Once you’ve built your HTML5 game what do you do with it? There are various options and each one depends on what sort of game you have built and what your ambitions are for it. There are three main ways to make money from your HTML5 games: client work, licensing and monetising the game yourself.
Client work is arguably the least glamourous way to make money from building HTML5 games, but it is potentially the most reliable for an individual game developer. Many brands and advertisers like to use games in order to sell or publicise their products. They are willing to pay developers to design and create a game specifically for them. Usually the game will feature their product or be somehow related to the brand. If you’re lucky the client will be looking for an exciting game that lets you flex your game developer skills but often they will be looking for a simple version of a classic game, which may not be that fun to create.
The tricky part about client work is finding the work in the first place. The best way to get noticed is to create some great games as a showcase and use those to bring in the paying clients.
Sites like fgl.com provide a marketplace where HTML5 game developers can showcase their games in front of game publishers who are looking to buy games for their websites. You can build a game and list it in the marketplace and a publisher will offer to buy your game with either an exclusive or non-exclusive licence.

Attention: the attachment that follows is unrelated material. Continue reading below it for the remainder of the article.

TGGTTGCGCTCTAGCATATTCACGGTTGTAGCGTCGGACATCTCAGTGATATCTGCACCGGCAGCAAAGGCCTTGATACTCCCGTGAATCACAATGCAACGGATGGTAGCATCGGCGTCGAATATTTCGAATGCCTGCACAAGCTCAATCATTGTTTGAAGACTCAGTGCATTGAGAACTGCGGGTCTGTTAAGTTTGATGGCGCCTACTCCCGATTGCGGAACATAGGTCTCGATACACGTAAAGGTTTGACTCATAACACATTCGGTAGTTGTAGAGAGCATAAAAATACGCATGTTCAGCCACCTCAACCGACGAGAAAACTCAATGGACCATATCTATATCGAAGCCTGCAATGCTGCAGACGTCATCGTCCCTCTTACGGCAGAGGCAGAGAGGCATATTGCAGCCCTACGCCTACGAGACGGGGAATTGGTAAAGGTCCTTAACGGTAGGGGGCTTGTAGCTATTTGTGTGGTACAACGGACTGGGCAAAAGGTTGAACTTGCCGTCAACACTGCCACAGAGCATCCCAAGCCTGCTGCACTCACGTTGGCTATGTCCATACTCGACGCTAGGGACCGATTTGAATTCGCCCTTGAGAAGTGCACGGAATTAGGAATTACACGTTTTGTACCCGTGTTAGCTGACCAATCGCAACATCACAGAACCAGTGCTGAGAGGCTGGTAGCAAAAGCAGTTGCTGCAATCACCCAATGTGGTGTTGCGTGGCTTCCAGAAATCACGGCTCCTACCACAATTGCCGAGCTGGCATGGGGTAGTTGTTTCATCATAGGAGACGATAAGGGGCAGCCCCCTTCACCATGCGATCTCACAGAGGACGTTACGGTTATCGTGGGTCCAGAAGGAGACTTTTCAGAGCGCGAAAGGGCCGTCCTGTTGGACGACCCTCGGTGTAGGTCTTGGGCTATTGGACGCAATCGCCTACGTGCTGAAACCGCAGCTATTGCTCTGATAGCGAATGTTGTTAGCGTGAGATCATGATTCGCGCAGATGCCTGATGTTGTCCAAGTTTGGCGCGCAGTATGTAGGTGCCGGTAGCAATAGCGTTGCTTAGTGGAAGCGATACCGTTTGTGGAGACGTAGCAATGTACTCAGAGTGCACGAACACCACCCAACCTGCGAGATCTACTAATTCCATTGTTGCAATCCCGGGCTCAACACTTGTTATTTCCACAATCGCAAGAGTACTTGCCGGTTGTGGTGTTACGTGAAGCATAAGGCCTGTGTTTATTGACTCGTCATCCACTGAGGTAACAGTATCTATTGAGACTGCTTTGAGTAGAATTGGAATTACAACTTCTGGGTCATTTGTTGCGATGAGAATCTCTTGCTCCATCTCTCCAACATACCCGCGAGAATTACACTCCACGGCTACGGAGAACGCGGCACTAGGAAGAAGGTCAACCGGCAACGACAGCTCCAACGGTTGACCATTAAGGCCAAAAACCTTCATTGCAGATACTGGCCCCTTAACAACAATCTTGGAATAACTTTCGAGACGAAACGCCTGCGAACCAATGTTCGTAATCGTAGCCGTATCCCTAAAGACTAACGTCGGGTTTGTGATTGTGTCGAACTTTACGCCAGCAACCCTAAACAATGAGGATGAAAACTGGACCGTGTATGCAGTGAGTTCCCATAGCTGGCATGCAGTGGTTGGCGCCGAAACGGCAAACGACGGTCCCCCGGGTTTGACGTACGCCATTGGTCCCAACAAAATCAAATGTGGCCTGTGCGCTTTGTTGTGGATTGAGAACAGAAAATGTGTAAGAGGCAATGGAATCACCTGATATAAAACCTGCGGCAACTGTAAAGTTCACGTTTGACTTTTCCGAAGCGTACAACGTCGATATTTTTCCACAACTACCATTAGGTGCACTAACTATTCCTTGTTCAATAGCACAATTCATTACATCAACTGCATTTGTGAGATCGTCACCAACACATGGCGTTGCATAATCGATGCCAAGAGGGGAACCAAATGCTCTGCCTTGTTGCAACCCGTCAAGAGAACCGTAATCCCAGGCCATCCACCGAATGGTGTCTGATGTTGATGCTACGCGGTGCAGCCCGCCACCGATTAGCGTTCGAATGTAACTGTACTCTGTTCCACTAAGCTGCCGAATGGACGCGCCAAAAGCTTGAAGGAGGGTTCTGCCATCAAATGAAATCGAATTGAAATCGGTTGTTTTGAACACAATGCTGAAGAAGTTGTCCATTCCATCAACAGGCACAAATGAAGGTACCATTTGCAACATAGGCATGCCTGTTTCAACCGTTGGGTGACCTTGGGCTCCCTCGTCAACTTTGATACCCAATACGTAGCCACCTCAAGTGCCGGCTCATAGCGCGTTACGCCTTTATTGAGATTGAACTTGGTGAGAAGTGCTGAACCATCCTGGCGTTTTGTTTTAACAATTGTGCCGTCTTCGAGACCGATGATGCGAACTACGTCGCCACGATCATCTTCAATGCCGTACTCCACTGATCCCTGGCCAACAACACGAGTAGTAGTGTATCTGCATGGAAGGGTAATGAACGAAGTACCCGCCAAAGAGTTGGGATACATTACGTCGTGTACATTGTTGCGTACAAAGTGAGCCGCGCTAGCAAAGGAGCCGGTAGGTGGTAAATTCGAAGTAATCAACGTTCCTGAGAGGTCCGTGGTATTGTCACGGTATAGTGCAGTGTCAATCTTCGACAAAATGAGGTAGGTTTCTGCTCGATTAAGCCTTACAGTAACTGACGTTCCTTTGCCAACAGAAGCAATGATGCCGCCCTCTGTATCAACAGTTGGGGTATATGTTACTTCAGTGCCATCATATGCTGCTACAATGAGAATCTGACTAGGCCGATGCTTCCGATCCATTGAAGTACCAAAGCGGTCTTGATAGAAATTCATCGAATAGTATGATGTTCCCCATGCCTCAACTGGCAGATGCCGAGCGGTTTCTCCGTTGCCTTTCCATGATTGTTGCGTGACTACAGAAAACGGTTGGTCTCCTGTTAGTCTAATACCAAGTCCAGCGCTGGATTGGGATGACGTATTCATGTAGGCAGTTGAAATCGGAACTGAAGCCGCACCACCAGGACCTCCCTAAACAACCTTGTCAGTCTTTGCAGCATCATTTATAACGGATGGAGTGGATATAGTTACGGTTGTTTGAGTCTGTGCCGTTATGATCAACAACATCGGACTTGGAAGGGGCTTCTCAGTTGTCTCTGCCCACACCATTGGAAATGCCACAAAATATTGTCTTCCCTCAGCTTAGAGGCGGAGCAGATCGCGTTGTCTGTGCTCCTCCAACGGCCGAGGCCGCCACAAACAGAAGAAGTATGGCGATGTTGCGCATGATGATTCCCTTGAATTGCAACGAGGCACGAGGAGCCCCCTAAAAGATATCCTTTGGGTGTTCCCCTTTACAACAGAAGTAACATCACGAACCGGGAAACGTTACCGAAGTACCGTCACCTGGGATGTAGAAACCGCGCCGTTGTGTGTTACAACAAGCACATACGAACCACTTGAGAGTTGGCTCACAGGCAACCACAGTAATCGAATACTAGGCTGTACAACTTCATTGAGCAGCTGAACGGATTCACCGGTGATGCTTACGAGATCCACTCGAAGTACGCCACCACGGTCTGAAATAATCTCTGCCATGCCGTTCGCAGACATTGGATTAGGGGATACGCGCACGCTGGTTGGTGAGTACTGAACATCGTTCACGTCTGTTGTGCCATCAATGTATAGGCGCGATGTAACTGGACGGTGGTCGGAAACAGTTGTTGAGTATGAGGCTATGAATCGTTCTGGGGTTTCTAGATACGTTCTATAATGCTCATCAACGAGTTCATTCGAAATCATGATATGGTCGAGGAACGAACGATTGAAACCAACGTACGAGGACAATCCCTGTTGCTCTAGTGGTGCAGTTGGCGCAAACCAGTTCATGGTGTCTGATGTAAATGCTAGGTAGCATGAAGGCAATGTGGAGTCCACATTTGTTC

Selling a game licence can make between a few hundred and a few thousand pounds for each licence but you are not guaranteed to sell a license for your game. This means the games need to be made pretty quickly over a few weeks or months to be worthwhile. For this reason, games made for licensing tend to be 2D, casual games, such as simple puzzle games.
Monetise your game
The riskiest but also the most rewarding way to publish your game is to monetise it directly. That could be running adverts in your game, or using virtual currency or in-app purchases to create a free-to-play game. This is how the creators of Agar.io and Slither.io have made their fortunes. Are they just lucky or is this a real business strategy?
No doubt that these two games are outliers and extremely popular, yet many other games are much smaller but still successful. For example, take a look at Wilds.io, another online game created by just a single developer (Przemyslaw ‘rezoner’ Sikorski). It is currently partly funded by in game advertising and partly funded by a campaign on crowd-funding site Patreon.
Finally, sites like Facebook, Kongregate and Miniclip all offer Payment APIs so that you can sell virtual goods in your games.It’s a big web out there with millions of players waiting to play your game now all you need to do is build it!